The Washington PostDemocracy Dies in Darkness

Opinion Omicron doesn’t vindicate right-wingers who refused to take the coronavirus seriously

Conservative political commentator Ben Shapiro during a break in "The Ben Shapiro Show" in 2018 in Los Angeles. (Jessica Pons for The Washington Post)
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When it comes to dealing with covid-19 — as with most things — I have been pretty cautious. I dined outdoors last winter, shivering in the cold, because indoor dining was too dangerous. I held off going to theaters and concerts for a year. I got my vaccination shots — three of them so far — as soon as they were available. I always wear a mask when in stores. So why did I risk a family trip to France over the holidays despite record numbers of coronavirus cases in both France and the United States?

Because this isn’t 2020 anymore. While omicron is more ubiquitous than previous versions of the coronavirus, it appears to be less severe: It penetrates the upper airways but not the lungs. Moreover, booster shots provide strong protection against infection and even better protection against hospitalization. In New York City, where I live, the unvaccinated are 32 times more likely to land in the hospital than the vaccinated.

That’s why deaths and hospitalizations have not surged along with caseloads: The New York Times covid-19 tracker shows that over the past 14 days, while the number of coronavirus cases nationwide has increased by 204 percent, hospitalizations are up only 35 percent and deaths are down by 3 percent. Granted, hospitalizations and deaths are lagging indicators, but these figures still suggest that omicron is less dangerous than the original version of the coronavirus or the delta variant despite right-wing attempts to pretend that this is the same disease that it was two years ago.

There is a good reason that most governments around the world are not instituting lockdowns or travel bans, as they did in 2020, while maintaining other prudent precautions that right-wing populists disdain. I felt a lot better traveling to France knowing that everyone on the airplane had to present proof of vaccination and a negative coronavirus test. In France itself, we downloaded a convenient app to present proof of vaccination to enter restaurants and wore masks when in close proximity to other people. By taking such minimal precautions, we ensured that everyone in our family could test negative at the end of the trip, allowing us to return to New York as scheduled on Sunday.

Omicron is the fifth coronavirus variant of concern and is spreading rapidly around the world. Here’s what we know. (Video: Luis Velarde/The Washington Post)

This is how science is supposed to work: Public health recommendations change as the nature of the threat changes. But many on the right are being willfully dense about the changing character of the pandemic. They are claiming, with trademark illogic, that because omicron doesn’t require the same response as the original version of the coronavirus, the measures taken in 2020 were unnecessary.

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Fox News, for example, wrote an article crowing: “Liberal journalist shift on coronavirus as omicron variant surges: ‘We don’t orient our lives around the flu.’” Radio host Ben Shapiro posted a lengthy Twitter thread claiming that “once it became clear that covid was not in fact a pagan god visiting vengeance on the unwashed Trump voters alone, the media and Democrats are now willing to admit the following” and went on to list various assertions such as “the death rate is comparable to the flu,” “we have to take into account societal needs, not just spread prevention,” and “we should not shut down society.”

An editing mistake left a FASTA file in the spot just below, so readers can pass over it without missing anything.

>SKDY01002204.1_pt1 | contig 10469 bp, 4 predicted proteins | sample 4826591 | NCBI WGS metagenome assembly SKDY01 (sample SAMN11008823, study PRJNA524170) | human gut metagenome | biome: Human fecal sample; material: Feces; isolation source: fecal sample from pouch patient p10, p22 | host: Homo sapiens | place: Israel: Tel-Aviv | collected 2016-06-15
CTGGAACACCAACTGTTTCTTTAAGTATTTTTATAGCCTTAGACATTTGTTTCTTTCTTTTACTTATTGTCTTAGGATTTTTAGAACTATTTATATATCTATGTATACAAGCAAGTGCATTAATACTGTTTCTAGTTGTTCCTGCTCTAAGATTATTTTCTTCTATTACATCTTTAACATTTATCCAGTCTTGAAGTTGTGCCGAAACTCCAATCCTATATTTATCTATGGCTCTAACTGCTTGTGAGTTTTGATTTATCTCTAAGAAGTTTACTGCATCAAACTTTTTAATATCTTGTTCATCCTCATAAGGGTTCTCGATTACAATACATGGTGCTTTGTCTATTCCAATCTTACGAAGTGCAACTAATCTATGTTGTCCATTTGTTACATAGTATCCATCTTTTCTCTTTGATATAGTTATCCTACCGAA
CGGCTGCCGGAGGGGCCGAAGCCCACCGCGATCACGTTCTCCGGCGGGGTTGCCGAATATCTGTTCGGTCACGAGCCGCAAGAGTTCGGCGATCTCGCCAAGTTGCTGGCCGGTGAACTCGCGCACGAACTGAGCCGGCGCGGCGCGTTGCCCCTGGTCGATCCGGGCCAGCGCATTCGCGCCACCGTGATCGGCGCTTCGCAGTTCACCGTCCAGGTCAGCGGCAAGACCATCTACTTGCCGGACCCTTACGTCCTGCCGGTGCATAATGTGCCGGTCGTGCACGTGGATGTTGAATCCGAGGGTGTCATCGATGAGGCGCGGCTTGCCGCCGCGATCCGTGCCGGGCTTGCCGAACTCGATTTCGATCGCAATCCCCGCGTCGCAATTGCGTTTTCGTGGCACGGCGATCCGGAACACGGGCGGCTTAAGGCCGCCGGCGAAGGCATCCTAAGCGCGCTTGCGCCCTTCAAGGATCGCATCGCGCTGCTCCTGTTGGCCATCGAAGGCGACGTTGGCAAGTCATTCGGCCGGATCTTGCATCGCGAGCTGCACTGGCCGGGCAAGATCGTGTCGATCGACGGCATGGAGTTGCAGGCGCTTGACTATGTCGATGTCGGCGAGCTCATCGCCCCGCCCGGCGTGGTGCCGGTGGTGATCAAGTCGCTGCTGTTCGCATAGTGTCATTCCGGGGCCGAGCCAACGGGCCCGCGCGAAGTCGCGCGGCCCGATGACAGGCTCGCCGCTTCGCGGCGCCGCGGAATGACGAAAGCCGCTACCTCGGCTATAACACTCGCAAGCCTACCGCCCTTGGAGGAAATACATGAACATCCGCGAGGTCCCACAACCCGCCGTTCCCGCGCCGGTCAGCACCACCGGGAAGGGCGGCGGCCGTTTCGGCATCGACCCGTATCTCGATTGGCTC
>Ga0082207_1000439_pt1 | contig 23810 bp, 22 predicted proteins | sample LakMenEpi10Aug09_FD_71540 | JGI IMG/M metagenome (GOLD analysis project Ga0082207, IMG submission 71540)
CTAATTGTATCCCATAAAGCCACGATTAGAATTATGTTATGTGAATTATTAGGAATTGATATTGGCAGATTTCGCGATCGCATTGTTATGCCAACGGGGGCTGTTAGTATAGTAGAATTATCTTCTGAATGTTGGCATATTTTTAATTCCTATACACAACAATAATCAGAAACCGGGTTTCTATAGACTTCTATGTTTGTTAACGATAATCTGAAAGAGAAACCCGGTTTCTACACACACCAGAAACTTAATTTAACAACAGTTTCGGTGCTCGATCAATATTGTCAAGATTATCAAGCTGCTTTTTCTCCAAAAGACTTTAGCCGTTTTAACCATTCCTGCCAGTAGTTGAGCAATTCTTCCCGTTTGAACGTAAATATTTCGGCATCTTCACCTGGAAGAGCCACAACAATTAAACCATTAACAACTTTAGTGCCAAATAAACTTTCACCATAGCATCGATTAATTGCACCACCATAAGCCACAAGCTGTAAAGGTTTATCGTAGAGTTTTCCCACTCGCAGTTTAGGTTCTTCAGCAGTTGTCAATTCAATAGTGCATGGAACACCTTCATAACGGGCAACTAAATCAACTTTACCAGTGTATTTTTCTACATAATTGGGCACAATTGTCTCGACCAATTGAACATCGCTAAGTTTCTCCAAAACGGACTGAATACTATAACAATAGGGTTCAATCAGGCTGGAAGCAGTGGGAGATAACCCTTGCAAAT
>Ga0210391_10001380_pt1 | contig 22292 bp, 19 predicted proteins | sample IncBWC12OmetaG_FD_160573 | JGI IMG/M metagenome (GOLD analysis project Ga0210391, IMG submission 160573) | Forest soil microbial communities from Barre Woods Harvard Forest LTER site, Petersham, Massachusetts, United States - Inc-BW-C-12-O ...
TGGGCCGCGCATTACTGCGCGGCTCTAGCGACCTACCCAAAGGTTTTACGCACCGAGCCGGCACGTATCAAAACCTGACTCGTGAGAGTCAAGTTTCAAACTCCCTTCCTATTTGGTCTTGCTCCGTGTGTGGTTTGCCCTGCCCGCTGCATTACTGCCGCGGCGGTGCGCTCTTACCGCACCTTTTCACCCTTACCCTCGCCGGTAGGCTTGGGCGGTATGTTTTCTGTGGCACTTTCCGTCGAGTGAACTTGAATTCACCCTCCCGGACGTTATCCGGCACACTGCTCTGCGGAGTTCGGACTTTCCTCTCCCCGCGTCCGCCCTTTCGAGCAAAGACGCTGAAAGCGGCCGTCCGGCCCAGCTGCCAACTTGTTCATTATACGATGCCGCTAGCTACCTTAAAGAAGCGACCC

Shapiro triumphantly concluded that omicron had vindicated “those of us” who “have been saying all this for months and most of it since May 2020. ... We chose data and freedom. You chose alarmism and unearned moral superiority.”

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This is nonsense on stilts. It would be more accurate to say that Shapiro & Co. chose populist ideology while the rest of us chose science. It takes only minimal scientific literacy, after all, to realize that two very different versions of the same disease call for two very different responses. Strict public health measures, including lockdowns, were needed in early 2020 when the country was being swept by a terrible new virus that no one was vaccinated against. Those measures paid off in keeping the death toll far below the worst-case estimates of 1.7 million people dead. A more relaxed approach to omicron makes sense now not only because it is a milder variant but also because 62 percent of Americans have been fully vaccinated.

The danger from omicron would be reduced even further — and the death toll would be a lot lower — if more people were vaccinated and wore masks regularly. One of the main reasons that is not happening is that so many people are listening to right-wing agitators like Ben Shapiro who champion a misguided idea of “medical freedom.” Shapiro’s media company, the Daily Wire, even sued to stop President Biden’s well-warranted vaccination mandate for companies with more than 100 employees.

It’s true that those of us who are fully vaccinated don’t need to be as alarmed about omicron as we were about the original version of the coronavirus — and that’s why I’m willing to hazard a foreign trip today that would have been impossible a year ago. But that doesn’t mean that the original alarm was unwarranted or that we can simply drop our guard today. We need more mask and vaccine mandates — including a vaccination requirement for domestic air travel — to guard not only against omicron but also against future variants that might not be as mild.

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